All information is from the International Placenta and Postpartum Association (IPPA)
What is placentophagia?
Placentophagia is the process of a new mother consuming her placenta postpartum by either eating the placenta raw, cooked, in capsule form or drinking the juices from the placenta once it is cooked. This is not an issue for vegan mothers because nothing was harmed to bring about the organ meat for consumption.
***Your placenta capsules are a nutritional supplement and there are no guarantees that it will prevent postpartum depression and we can’t say that they will absolutely have a healthy milk supply. Placenta remedies are the best thing a new mother can give back to her body post birth, but can not be used to reverse present or predisposed issues.
Placenta capsules do not take the place of medical care and should not be used to treat severe anemia, inadequate milk supply, postpartum depression or anxiety***
The placenta postpartum is rich in iron. It is estimated that up to 50% of US citizens have some form of low iron or anemia. Replenishing so much blood, rich in iron, after birth is a large task to take on. Having low iron often results in lower hormone levels, fatigue, lack of concentration and depressive symptoms. In studies, women with postpartum depression given iron supplements improved greatly.
Why don’t we just give new mothers iron supplements? Why use the placenta?
In order to calculate if a mother has an iron deficiency and to what degree, each postpartum woman would need to have a full blood workup at multiple points postpartum. For the average American mother, this is an unrealistic expectation. The type of manufactured iron included in supplements is different and would be processed differently than the natural iron content found in the blood of a fresh placenta. The placenta contains natural iron that the mother’s body has created. Instead of running the risk of the mother taking too much pharmaceutical iron supplement, with the placenta, the body will not absorb and will get rid of any excess iron not needed.
In a study where women were given placenta to consume, 86% reported increased milk production within 4 days. Research is still being done to completely narrow down exactly which hormones react with human milk supply to give it a boost. Mothers who have experienced Toxemia or preeclampsia during pregnancy may find that their milk is slow to come in. Consuming placenta directly after birth has shown in many cases to help this.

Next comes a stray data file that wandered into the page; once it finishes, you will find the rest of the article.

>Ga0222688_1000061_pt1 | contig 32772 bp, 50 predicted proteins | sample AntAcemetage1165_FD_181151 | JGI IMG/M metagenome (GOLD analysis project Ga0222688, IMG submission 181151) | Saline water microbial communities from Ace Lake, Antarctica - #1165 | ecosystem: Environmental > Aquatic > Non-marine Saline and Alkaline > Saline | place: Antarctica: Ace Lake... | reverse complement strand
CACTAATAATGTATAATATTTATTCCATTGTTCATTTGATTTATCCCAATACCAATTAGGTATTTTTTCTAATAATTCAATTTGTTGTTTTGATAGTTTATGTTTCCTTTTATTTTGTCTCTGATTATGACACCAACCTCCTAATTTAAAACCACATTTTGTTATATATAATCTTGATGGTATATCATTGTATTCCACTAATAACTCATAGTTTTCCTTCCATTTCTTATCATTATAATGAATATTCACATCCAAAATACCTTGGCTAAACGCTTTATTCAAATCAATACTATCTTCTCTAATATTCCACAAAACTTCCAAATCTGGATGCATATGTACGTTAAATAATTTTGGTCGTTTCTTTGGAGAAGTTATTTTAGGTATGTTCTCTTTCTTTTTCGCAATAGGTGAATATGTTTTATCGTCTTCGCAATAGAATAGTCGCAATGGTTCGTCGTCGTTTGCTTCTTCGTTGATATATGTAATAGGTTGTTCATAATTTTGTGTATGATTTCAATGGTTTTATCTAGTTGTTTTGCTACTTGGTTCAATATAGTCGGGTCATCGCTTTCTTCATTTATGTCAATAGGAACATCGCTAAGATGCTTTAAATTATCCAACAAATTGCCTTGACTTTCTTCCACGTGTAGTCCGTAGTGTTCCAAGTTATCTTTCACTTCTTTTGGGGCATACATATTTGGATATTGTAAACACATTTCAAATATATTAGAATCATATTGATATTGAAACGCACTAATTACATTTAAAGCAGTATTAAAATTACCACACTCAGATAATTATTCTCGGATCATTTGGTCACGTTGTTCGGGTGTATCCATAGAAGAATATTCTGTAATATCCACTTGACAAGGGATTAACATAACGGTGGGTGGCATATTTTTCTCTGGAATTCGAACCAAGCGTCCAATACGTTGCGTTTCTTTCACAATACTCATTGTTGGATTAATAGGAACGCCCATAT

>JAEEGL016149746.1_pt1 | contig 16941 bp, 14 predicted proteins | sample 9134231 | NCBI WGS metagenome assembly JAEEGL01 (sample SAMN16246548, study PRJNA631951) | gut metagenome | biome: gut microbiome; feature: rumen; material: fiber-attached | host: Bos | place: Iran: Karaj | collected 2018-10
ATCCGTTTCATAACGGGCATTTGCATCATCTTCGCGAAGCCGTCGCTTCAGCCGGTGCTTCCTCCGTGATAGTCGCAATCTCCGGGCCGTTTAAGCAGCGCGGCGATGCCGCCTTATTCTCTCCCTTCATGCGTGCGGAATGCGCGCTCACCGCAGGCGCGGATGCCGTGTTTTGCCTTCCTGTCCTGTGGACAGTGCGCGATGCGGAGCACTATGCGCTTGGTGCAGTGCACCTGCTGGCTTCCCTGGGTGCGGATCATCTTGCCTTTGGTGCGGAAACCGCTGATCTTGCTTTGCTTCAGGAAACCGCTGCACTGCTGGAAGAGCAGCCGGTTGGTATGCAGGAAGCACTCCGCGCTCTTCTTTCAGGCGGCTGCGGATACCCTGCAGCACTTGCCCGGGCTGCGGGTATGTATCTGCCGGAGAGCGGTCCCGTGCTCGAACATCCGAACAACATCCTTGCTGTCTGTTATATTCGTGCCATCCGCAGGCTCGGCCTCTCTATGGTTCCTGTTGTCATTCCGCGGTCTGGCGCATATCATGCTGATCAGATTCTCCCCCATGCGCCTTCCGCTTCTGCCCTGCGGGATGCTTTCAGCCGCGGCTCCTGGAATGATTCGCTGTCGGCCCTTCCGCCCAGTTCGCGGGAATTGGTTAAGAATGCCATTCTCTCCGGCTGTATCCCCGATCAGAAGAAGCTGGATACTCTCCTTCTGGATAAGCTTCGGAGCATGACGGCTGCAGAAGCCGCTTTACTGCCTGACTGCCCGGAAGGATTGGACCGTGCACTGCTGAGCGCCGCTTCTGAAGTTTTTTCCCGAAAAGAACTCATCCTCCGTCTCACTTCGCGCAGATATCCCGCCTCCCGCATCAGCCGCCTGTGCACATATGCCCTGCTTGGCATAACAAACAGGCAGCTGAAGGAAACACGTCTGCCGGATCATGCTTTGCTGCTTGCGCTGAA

"All patients were given desiccated placenta prepared as previously described (C.A. II, 2492) in doses of 10 grains in a capsule 3 times a day. Only those mothers were chosen for the study whose parturition was normal and only the weights of those infants were recorded whose soul source of nourishment was mothers milk. The growth of 177 infants was studied. The rate of growth is increased by the ingestion of placenta by the mother... the maternal ingestion of dried placenta tissue so stimulates the tissues of the infants feeding on the milk produced during this time, that unit weight is able to add on greater increments of matter, from day to day, than can unit weight of infants feeding on milk from mothers not ingesting this substance." Hammett, Frederick. S. 1918. The Journal of Biological Chemistry, 36. American Society of Biological Chemists, Rockefeller Institute for Medical Research, original press: Harvard University.
"Powdered Placenta Hominis was used for 57 cases of insufficient lactation. Within 4 days, 48 women had markedly increased milk production, with the remainder following suit over the next three days." Bensky/Gamble. 1997. Materia Medica, Eastland Press, 549.
"It has been shown that the feeding of desiccated placenta to women during the first eleven days after parturition causes an increase in the protein and lactose percent of the milk...
All the mothers were receiving the same diet, and to the second set 0.6mg of desiccated placenta was fed three times a day throughout the period. Certain definite differences in the progress of growth of the two sets of infants are to be observed. It is evident that the recovery from the postnatal decline in weight is hastened by the consumption of milk produced under the influence of maternally ingested placenta." McNeile, Lyle G. 1918. The American journal of obstetrics and diseases of women and children, 77. W.A. Townsend & Adams, original press: University of Michigan.
Hormonal fluctuations looked at in direct research with postpartum depression has shown that the placenta contains hormones to assist in treating and preventing this disorder. During the pregnancy the placenta produces stress fighting hormones. Once the placenta is no longer present, it can take months for the brain and body to level out the hormones. During this time, the instability can cause depressive symptoms. By ingesting the placenta after birth, the mother is reintroducing these vital hormones to her body, until her brain signals its own production and can level it out on its own.
In some women consuming her placenta can actually cause issues with milk production and hormone stabilization. This isn’t the placenta actually causing the problem. There is almost always an underlying hormonal disruption which needs to be treated prior to mom starting her capsules. This can be done with herbs, Chinese medicine, acupuncture or pharmaceuticals. The placenta is not designed to reverse the effects of a hormonal imbalance that has occurred during the pregnancy.